The Birth of the New World from the Unexpected Perspective of its First Arab Explorer

The Moor's AccountThe Moor's Account by Laila Lalami
My rating: 5 of 5 stars

The fall of the tiny Moorish kingdom of Granada in 1492, marking the consummation of the Spanish reconquest and the division of the Iberian peninsula under Spanish and Portuguese rule, generated a ripple whose shock wave ultimately resounded throughout the world, not least in Spain's neighbor the Sultanate of Morocco. As the last remnants of the glittering kingdoms of El Andalus fled across the straits to North Africa, Ferdinand and Isabella were able to employ the fruits of victory in financing an obscure Genoan adventurer on a desperate voyage to the Indies. In one of history's greatest accidents, Christopher Columbus landed in the Americas, setting off a chain reaction of disease, conquest, and exploitation that swiftly overturned the established order in the New World to the unimaginable enrichment of the Spanish empire. The dazzling success of Cortes in Mexico spurred the Spanish nobleman Panfilo de Narvaez to mount an expedition to la Florida in the buoyant expectation of outdoing his predecessor on the shores of the vast unexplored North American continent. After all, there was every reason to believe that the untold riches of the New World had barely been tapped, and the unmatched superiority of the Spanish fleet at sea and the Spanish cavalry on land had allowed relatively small forces to melt all resistance from the Native Americans like wax in a blast furnace.

It is a commonplace of classical tragedy that the hero is brought low by hubris born of overconfidence in his great strength – whether it be Achilles rushing forward into battle, Odysseus taunting the Cyclops, or Oedipus slaying the king his father and marrying the queen his mother. This story of the Narvaez expedition melds a fast-paced adventure story with the arc of a Sophoclean drama. Abandoning its ships and plunging headlong into the swamps of Florida, the Narvaez expedition drives all resistance before it only to find itself stranded without either gold or food, and its dwindling number of survivors – ultimately only four – find themselves at the mercy of the very Indians they had hitherto so cavalierly murdered and tortured in their monomaniacal– but futile – search for gold. In the end, the only four survivors were three Spanish noblemen – one of whom, Cabeza de Vaca, wrote the definitive account of the ill-fated voyage – and a Moroccan slave known only by his Spanish diminutive – “Estebanico.”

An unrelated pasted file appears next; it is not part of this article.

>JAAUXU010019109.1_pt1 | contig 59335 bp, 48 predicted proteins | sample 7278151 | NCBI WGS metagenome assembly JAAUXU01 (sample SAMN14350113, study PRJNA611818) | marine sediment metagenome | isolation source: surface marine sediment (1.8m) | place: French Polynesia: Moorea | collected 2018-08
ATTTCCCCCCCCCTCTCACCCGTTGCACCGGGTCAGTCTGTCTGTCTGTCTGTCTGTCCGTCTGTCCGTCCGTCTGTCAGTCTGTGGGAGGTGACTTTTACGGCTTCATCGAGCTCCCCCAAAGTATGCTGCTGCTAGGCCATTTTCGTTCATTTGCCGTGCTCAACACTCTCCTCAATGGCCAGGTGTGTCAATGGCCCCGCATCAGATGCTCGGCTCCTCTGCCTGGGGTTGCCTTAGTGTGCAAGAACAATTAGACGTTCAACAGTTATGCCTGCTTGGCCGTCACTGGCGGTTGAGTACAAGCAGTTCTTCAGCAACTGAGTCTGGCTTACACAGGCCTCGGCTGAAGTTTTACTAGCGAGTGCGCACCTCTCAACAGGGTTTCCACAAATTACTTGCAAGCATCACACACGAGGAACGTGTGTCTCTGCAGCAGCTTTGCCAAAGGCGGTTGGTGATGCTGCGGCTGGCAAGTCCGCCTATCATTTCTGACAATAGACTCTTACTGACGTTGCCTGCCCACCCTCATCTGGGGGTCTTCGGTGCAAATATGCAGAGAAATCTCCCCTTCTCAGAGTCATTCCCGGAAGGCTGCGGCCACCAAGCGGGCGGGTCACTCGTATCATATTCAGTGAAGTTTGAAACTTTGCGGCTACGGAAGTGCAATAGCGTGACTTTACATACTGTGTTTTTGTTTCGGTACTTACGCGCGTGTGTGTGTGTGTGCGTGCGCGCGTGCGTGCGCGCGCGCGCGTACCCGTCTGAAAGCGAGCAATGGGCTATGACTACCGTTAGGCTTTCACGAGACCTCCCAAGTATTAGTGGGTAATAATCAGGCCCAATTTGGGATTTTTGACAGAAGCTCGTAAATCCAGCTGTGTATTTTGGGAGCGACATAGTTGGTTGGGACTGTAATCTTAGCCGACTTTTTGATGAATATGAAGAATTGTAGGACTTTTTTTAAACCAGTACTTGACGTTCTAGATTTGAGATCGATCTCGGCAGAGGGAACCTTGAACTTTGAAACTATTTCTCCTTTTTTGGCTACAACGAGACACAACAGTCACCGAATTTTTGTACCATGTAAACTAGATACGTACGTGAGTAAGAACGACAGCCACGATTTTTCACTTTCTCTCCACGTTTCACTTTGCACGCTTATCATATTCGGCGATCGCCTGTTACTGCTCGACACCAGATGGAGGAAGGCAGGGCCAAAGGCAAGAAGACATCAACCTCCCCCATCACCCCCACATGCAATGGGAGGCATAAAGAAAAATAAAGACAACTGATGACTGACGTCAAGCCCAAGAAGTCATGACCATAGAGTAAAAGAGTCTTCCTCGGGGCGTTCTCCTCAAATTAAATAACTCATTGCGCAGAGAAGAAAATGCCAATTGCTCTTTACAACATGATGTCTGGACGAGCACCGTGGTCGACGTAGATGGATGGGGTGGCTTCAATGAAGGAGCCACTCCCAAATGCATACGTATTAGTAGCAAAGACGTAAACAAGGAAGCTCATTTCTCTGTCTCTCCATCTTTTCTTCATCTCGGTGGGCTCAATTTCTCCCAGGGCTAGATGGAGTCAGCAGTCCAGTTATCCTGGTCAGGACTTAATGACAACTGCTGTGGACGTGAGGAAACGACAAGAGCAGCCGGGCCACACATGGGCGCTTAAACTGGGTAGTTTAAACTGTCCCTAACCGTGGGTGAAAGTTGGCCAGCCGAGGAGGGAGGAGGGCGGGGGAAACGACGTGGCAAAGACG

In her richly imagined novel, Laila Lalami recreates the disastrous expedition from Estebanico's perspective, interspersing flashbacks to his upbringing in the Portuguese-dominated Moroccan city of Azzemour with a fast-paced narrative of hardship and danger as the desperate Spanish seek to cut their way out of the trap of their own making in what is now the Southeastern United States. Told from the perspective of a man gradually emerging from slavery in reliance upon the good will of the native tribes, the novel simultaneously offers an empathetic view both of the disastrous impact on native culture of the Spanish incursion and of the ruthless invaders undone by their lust for gold.

Lalami's deft narrative not only conveys a sense of the sixteenth century down to the very diction of the narrator but also creates an impression of scrupulous historical accuracy. In so doing, it provides a kaleidoscopic insight into the intersection of Arab, Spanish, and Native American cultures in the age of exploration from a refreshingly different point of view. Quite apart from being a page-turner, this novel offers a fascinating insight into the devastation of old civilizations and the birth of the modern age.

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